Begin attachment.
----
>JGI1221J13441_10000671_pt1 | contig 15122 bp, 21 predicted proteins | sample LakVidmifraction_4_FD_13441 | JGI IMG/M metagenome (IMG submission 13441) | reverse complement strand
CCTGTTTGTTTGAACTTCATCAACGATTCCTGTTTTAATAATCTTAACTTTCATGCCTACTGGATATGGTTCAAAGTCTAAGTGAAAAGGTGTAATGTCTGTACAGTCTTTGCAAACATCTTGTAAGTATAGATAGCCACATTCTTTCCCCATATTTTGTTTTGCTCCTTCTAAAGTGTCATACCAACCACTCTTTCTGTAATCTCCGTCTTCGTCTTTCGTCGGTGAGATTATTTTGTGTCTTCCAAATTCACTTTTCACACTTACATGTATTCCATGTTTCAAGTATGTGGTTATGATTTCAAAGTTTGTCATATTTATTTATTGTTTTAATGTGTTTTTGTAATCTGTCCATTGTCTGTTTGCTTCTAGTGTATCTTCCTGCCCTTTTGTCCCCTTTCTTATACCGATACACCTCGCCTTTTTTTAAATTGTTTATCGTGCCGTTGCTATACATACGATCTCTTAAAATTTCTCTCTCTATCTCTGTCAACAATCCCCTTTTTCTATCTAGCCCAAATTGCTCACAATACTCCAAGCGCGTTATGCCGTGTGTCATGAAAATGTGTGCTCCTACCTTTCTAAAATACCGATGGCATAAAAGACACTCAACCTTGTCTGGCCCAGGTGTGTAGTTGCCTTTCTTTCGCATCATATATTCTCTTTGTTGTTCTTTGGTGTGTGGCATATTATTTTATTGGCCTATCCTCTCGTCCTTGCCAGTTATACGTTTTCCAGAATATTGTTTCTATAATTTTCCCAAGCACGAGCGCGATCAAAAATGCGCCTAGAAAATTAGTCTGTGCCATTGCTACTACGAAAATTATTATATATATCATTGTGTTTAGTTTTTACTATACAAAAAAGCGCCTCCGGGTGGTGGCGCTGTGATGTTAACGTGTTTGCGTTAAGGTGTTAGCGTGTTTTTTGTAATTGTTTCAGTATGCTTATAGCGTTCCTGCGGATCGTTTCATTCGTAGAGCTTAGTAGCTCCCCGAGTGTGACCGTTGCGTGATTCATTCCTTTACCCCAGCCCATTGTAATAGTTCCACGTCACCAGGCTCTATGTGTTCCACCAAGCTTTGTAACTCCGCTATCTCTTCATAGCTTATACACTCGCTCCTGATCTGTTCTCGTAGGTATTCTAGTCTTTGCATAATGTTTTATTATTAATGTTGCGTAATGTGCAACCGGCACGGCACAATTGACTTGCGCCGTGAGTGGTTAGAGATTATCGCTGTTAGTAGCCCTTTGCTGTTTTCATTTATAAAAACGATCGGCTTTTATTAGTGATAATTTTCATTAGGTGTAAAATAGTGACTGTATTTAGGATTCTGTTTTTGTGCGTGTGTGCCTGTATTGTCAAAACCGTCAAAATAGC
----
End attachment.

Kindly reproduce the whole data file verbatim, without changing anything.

>JGI1221J13441_10000671_pt1 | contig 15122 bp, 21 predicted proteins | sample LakVidmifraction_4_FD_13441 | JGI IMG/M metagenome (IMG submission 13441) | reverse complement strand
CCTGTTTGTTTGAACTTCATCAACGATTCCTGTTTTAATAATCTTAACTTTCATGCCTACTGGATATGGTTCAAAGTCTAAGTGAAAAGGTGTAATGTCTGTACAGTCTTTGCAAACATCTTGTAAGTATAGATAGCCACATTCTTTCCCCATATTTTGTTTTGCTCCTTCTAAAGTGTCATACCAACCACTCTTTCTGTAATCTCCGTCTTCGTCTTTCGTCGGTGAGATTATTTTGTGTCTTCCAAATTCACTTTTCACACTTACATGTATTCCATGTTTCAAGTATGTGGTTATGATTTCAAAGTTTGTCATATTTATTTATTGTTTTAATGTGTTTTTGTAATCTGTCCATTGTCTGTTTGCTTCTAGTGTATCTTCCTGCCCTTTTGTCCCCTTTCTTATACCGATACACCTCGCCTTTTTTTAAATTGTTTATCGTGCCGTTGCTATACATACGATCTCTTAAAATTTCTCTCTCTATCTCTGTCAACAATCCCCTTTTTCTATCTAGCCCAAATTGCTCACAATACTCCAAGCGCGTTATGCCGTGTGTCATGAAAATGTGTGCTCCTACCTTTCTAAAATACCGATGGCATAAAAGACACTCAACCTTGTCTGGCCCAGGTGTGTAGTTGCCTTTCTTTCGCATCATATATTCTCTTTGTTGTTCTTTGGTGTGTGGCATATTATTTTATTGGCCTATCCTCTCGTCCTTGCCAGTTATACGTTTTCCAGAATATTGTTTCTATAATTTTCCCAAGCACGAGCGCGATCAAAAATGCGCCTAGAAAATTAGTCTGTGCCATTGCTACTACGAAAATTATTATATATATCATTGTGTTTAGTTTTTACTATACAAAAAAGCGCCTCCGGGTGGTGGCGCTGTGATGTTAACGTGTTTGCGTTAAGGTGTTAGCGTGTTTTTTGTAATTGTTTCAGTATGCTTATAGCGTTCCTGCGGATCGTTTCATTCGTAGAGCTTAGTAGCTCCCCGAGTGTGACCGTTGCGTGATTCATTCCTTTACCCCAGCCCATTGTAATAGTTCCACGTCACCAGGCTCTATGTGTTCCACCAAGCTTTGTAACTCCGCTATCTCTTCATAGCTTATACACTCGCTCCTGATCTGTTCTCGTAGGTATTCTAGTCTTTGCATAATGTTTTATTATTAATGTTGCGTAATGTGCAACCGGCACGGCACAATTGACTTGCGCCGTGAGTGGTTAGAGATTATCGCTGTTAGTAGCCCTTTGCTGTTTTCATTTATAAAAACGATCGGCTTTTATTAGTGATAATTTTCATTAGGTGTAAAATAGTGACTGTATTTAGGATTCTGTTTTTGTGCGTGTGTGCCTGTATTGTCAAAACCGTCAAAATAGC